BitDepth 946 for July 22
Over the first fourteen hours of the National Seminar on Copyright in the Carnival Industry, I’d had no problems keeping my silence, writing notes about the various presentations and taking photographs of the presenters.
This was, after all, a seminar series I’d been hounding the NCC to host for years now, something to provide a definitive statement on the issues underpinning Carnival’s copyright and the problems that have arisen in recent years related to its policing.
I’d watched Peter Minshall keep rising repeatedly to offer the perspectives of a creator in Carnival, driven by an unmatched passion for Carnival. I heard another contribution from a traditional masquerader who seemed nonplussed by the general tone of the event, which didn’t speak very directly to the very personal issues that arise from copyright protections in the very muddled situation that Carnival has made of rights and licensing.
I think it was when I heard that elderly mas man, an individual in every sense of the word, someone who designed, built and performed his singular masquerade very year, grappling with one of the great Catch 22s of the modern Carnival era, the role of the NCBA in convening the event and its competitions.
For those who don’t follow the minutiae of Carnival governance, the National Carnival Bandleaders Association is the only body of bandleaders formally recognised by the NCC and by extension, the Government of Trinidad and Tobago.
There are two other bandleader associations, both of which exist in polar opposition to the NCBA, but at Carnival, in order to parade and compete, all of their members must be members of the NCBA to cross the judging points.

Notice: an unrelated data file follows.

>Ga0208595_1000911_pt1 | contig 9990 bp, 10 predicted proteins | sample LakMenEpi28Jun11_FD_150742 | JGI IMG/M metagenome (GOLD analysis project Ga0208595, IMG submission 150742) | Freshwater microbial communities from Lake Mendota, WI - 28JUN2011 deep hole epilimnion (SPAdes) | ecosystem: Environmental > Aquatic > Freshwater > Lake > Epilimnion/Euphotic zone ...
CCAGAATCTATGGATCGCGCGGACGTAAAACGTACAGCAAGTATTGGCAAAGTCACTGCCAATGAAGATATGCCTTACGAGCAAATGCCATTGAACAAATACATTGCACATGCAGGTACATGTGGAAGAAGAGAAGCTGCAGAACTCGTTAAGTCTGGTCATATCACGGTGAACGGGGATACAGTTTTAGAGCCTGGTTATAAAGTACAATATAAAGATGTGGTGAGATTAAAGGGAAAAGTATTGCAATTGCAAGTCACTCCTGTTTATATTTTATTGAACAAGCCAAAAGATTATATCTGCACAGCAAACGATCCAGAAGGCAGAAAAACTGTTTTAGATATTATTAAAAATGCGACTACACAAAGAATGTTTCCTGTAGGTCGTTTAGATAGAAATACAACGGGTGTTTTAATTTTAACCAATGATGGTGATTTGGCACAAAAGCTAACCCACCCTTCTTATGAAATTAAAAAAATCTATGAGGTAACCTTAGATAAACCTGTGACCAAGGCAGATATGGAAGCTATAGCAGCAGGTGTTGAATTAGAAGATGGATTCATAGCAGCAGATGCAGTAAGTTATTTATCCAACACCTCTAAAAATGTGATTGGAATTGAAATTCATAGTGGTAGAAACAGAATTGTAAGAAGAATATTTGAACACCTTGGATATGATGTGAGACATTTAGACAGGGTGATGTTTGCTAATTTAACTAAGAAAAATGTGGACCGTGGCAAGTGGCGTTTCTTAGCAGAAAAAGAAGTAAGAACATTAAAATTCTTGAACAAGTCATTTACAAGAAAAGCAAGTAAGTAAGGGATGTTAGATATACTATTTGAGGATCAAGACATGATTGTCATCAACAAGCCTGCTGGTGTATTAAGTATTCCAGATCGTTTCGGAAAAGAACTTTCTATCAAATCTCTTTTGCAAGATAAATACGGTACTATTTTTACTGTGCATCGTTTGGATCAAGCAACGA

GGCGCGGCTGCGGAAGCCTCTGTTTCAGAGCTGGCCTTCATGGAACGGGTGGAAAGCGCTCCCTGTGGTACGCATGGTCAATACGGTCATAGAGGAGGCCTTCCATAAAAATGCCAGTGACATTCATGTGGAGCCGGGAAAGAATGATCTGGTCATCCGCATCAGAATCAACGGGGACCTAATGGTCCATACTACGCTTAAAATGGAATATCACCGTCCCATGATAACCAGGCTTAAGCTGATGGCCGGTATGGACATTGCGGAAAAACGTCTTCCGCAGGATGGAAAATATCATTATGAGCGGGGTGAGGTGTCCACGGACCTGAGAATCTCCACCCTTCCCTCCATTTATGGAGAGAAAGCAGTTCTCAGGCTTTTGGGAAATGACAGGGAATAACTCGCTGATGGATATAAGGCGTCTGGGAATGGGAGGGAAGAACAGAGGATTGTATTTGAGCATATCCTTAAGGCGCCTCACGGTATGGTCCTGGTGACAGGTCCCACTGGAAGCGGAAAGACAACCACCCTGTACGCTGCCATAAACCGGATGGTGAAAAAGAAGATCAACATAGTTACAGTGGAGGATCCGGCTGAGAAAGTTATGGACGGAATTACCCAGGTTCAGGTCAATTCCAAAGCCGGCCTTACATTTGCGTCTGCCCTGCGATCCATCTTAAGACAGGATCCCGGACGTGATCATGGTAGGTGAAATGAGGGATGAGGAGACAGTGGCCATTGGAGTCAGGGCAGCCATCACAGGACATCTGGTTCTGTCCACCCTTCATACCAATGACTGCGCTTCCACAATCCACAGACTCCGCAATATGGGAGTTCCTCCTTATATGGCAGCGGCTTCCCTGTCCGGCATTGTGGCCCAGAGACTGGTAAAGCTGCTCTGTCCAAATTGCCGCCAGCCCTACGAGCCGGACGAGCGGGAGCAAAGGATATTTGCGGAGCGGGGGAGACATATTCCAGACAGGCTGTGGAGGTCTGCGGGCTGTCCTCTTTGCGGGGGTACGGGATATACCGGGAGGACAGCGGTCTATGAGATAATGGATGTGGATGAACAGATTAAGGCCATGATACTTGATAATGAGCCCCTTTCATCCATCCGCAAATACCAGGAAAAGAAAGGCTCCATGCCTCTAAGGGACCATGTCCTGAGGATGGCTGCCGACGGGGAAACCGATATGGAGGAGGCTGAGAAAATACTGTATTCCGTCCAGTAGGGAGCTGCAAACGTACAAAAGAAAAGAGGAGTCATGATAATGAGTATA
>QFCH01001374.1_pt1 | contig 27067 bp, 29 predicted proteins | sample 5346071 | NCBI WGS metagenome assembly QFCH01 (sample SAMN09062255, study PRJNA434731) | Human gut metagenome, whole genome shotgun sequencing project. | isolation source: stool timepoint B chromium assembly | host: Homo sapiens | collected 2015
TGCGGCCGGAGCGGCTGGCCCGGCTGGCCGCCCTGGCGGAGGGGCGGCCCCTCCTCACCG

That means that for at least one critical week out of each year, the NCBA can, with absolute accuracy, point out that its membership consists of every bandleader in T&T. There is, therefore, no reason for the NCC to recognise any other coalition of bandleaders. Joseph Heller would be impressed, I think.
It was somewhere around this time that I realised that I wasn’t taking notes about what was being said. I was writing what was running through my head, and it wasn’t pretty.
Eventually, I crossed the wall between reporting and participating to point out, rather sharply, something I’ve written about before at greater length, the thorough destruction of the public record of Carnival over two decades through a blunt force application of copyright principles that are, at best, dubious.
The short version goes like this. Twenty years ago bandleaders decided to levy a “copyright fee” on the publication of magazines featuring their Carnival costumes. Publishers capitulated, declining to pursue any potential that a case upholding the public interest value of such documents might have held.
Instead, they began to craft magazines that would sell better, in order to recoup the added costs.
Now, a Carnival magazine features cover to cover bikini clad babes and little else, recording little beyond the frontlines of the most popular bands.
I have a theory that today’s Carnival is the result of two decades worth of a public record that seeks the sexy and skimpy. We get the Carnival that we see.
Copyright is not just a right, it is power. As a tool of intellectual property protection, it returns the value of creation to authors, but guided by minds clouded by short-term profit, it has already proven to be a destructive power to suppress.
I exercise my copyright quite robustly but not without consideration. But I’ve found it’s pointless chasing after every fete promo for a boat ride and there’s little value to be had in attempting to extract cash from students hoping to improve their academic papers.
Not all value is enumerated in money, and the loss of such value is often felt quite sharply in ways that can be surprising.
For Carnival, that loss has been devastating. If we aren’t careful in our deliberations of both the impact and power of copyright licensing in the festival, we stand a good chance of razing what’s left to the ground and salting its remains.